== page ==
the problem with putting a QUAD core is that its more powerful and thus will release more heat. i dont think the 13inch can disapate that much in such a small enclosure. it only uses one fan. the 15 and 17 macbook pro use 2 fans to vent the heat.Is there any chance of a quad-core 13" MBP this year? I think this would make for the perfect size mobile workstation. Light and ultra powerful.
I was wondering because from what I see, the new 2012 Intel chip dies are going to be shrunk down to 22nm from the 32nm die size used in 2011. This translates to less heat and less power consumption.the problem with putting a QUAD core is that its more powerful and thus will release more heat. i dont think the 13inch can disapate that much in such a small enclosure. it only uses one fan. the 15 and 17 macbook pro use 2 fans to vent the heat.
most people dont even need a quad core anyway.
Sandy Bridge is already on par with the 320M.There is absolutely a chance, because we KNOW Ivy Bridge comes out this year.
However, 13" MBP will certainly have no dedicated video option and will rely on Ivy Bridge's integrated GPU, faster than HD3000 but still not what Haswell promises. I'm betting it will be on par with last year's Nvidia 320M.
Result: Faster, cooler, longer battery life in similar (dual core) configurations. Expect quad core to negate heat and battery life advantages though.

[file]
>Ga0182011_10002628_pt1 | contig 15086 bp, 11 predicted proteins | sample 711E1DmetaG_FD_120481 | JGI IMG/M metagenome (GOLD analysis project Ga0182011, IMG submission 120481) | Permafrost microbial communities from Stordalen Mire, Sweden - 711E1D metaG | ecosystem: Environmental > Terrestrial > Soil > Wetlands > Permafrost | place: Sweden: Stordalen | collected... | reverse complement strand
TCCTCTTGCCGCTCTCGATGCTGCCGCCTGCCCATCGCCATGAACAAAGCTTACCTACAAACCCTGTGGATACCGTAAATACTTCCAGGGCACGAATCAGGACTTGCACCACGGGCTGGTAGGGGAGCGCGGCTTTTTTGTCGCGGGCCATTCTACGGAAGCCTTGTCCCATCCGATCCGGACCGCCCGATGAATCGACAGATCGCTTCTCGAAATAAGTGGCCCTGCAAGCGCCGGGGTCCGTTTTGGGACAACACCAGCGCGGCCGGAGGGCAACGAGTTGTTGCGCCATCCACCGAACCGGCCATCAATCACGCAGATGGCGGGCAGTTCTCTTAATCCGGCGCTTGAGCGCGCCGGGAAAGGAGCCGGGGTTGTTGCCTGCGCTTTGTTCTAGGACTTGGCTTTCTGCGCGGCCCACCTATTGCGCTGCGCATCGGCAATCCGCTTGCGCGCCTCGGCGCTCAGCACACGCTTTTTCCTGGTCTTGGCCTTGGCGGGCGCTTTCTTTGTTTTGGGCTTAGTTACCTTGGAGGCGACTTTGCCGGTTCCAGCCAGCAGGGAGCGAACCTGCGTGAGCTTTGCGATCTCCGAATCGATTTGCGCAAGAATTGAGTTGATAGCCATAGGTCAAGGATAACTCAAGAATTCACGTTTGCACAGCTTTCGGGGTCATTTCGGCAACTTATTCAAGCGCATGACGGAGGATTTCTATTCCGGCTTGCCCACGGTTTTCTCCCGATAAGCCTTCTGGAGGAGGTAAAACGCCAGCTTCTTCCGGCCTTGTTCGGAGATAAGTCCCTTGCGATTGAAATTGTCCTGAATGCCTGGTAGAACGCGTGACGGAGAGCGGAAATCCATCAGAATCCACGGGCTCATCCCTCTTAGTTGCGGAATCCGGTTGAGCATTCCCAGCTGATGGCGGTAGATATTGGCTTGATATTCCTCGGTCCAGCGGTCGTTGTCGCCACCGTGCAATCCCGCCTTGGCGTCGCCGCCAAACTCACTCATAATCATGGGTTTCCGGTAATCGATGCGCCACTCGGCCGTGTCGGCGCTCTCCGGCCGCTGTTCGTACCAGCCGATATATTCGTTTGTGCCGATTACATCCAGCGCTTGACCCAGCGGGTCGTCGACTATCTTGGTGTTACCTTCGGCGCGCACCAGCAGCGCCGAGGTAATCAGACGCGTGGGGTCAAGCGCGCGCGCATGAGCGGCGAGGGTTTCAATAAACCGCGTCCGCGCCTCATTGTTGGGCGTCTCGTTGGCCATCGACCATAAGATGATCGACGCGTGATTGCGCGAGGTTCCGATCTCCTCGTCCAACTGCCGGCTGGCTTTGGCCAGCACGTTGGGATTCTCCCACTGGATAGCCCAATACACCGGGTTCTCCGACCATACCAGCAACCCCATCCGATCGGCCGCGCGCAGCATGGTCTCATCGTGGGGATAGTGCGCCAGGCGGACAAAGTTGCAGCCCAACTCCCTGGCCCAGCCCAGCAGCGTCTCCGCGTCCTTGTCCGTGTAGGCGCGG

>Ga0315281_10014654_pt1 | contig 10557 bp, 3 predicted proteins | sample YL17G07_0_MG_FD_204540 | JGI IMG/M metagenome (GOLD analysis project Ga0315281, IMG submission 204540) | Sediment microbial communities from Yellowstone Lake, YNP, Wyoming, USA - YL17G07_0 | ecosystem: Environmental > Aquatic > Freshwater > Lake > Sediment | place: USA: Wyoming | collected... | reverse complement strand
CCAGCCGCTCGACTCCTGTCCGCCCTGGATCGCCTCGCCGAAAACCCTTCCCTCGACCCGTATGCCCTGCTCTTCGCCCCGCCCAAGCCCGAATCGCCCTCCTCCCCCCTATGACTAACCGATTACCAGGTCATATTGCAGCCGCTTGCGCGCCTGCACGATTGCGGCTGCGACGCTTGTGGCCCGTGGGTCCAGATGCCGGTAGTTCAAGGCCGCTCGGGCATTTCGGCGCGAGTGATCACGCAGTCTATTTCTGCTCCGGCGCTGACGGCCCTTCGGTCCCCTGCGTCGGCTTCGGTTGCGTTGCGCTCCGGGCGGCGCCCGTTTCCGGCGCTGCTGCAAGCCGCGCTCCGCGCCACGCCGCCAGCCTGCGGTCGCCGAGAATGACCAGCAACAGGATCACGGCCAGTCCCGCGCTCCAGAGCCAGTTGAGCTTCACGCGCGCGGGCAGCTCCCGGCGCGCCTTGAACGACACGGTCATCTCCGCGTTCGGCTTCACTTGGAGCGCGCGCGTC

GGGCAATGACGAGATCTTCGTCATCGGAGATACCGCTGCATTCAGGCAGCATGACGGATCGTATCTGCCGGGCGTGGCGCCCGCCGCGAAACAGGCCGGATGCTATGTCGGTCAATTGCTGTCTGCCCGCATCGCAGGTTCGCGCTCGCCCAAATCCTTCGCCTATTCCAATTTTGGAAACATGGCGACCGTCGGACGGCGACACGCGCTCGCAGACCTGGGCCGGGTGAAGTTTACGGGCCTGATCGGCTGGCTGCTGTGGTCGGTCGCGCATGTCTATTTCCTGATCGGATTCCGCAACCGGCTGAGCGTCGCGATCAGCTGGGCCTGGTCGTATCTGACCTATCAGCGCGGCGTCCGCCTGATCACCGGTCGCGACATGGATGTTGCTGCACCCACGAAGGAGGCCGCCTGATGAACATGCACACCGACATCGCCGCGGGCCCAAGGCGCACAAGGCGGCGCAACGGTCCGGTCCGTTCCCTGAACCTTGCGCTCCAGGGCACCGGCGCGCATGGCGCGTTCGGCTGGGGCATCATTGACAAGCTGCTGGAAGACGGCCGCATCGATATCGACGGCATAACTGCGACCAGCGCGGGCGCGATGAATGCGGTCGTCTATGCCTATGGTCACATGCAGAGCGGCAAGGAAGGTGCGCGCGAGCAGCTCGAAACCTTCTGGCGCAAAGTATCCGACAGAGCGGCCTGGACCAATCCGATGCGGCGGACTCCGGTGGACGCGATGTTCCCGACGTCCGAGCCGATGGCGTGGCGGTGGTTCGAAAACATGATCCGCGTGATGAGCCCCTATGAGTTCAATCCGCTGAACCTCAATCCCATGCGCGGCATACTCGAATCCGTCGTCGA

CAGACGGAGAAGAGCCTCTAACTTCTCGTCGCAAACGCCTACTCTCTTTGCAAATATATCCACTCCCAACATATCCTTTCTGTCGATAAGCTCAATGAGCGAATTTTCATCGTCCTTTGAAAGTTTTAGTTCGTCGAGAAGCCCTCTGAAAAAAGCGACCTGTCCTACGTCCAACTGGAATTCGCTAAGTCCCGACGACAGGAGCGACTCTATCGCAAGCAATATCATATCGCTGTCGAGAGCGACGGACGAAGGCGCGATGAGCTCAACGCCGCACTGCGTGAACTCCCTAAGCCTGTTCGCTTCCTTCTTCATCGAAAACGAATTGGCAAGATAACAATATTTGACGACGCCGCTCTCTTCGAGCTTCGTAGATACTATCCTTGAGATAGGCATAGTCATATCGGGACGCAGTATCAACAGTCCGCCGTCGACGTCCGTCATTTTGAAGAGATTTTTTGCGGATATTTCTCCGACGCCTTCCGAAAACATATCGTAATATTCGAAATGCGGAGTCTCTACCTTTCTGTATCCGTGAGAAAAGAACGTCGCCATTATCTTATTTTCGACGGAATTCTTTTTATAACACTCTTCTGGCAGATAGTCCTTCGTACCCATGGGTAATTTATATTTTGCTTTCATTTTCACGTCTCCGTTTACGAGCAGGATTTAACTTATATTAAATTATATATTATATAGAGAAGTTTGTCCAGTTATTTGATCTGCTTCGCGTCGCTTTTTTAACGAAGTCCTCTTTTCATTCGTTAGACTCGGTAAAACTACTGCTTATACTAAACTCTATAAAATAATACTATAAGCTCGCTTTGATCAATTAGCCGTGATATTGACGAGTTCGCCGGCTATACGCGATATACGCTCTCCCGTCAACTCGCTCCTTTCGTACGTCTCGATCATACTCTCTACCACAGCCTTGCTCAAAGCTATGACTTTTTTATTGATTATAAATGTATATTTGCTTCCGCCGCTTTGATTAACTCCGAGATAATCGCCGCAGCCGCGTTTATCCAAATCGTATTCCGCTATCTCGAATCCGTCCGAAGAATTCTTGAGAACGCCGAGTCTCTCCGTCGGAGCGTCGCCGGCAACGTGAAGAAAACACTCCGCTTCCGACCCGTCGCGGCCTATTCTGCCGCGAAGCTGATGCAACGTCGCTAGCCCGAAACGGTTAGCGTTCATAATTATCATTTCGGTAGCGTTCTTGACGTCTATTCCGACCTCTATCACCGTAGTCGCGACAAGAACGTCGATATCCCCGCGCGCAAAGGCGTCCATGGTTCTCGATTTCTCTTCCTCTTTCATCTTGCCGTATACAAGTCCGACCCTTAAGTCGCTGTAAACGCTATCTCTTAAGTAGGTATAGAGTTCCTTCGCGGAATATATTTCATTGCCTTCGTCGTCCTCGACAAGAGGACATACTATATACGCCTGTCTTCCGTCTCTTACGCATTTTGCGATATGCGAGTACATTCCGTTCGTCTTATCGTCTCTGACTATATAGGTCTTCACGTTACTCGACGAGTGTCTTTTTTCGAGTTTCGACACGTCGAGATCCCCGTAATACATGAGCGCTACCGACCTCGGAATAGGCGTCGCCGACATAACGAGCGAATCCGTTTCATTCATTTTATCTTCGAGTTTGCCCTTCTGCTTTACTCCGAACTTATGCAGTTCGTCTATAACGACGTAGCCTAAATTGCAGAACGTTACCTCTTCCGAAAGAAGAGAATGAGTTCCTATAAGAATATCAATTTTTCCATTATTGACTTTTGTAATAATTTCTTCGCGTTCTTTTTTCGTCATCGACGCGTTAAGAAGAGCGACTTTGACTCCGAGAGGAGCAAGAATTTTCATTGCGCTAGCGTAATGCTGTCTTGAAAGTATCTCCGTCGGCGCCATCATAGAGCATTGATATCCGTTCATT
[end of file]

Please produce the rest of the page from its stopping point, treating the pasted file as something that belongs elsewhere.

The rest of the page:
Cons: Still fairly unusable graphics/gaming performance
http://www.anandtech.com/show/4205/the-macbook-pro-review-13-and-15-inch-2011-brings-sandy-bridge/8Sandy Bridge is definitely not on-par with 320M in gaming performance.
Under OS X, the new HD Graphics 3000 GPU is actually about the same performance or even faster than the 2010 13-inch's GeForce 320M. Remember that Apple does a lot of its own driver writing under OS X and the SNB GPU received some TLC from Apple in the form of very well optimized drivers.
From the same review:
I think how it performs on OS X is of more importance than under Windows.From the same review:
Despite the "TLC from Apple," in the SNB IGP drivers, under Windows, nVidia's driver optimizations pulls ahread..... even in many CPU limited games (Starcraft 2, for example), the old combo pulls ahead or matches the newer SandyBridge chip.
I haven't seen a low-power quad-core Ivy Bridge in Intel's roadmap yet. As far as I know, they have only announced 3-4 quad-core, which run at TDPs of 45W and 55W.Is there any chance of a quad-core 13" MBP this year? I think this would make for the perfect size mobile workstation. Light and ultra powerful.
If you are playing games, then how it performs under Windows is more important.I think how it performs on OS X is of more importance than under Windows.
No, not at all. Most games do not use more than one core, and are heavily dependant on your graphics card. You would not notice a difference going from dual to quad core for gaming. The 15"'s dedicated graphics card is what would make a difference.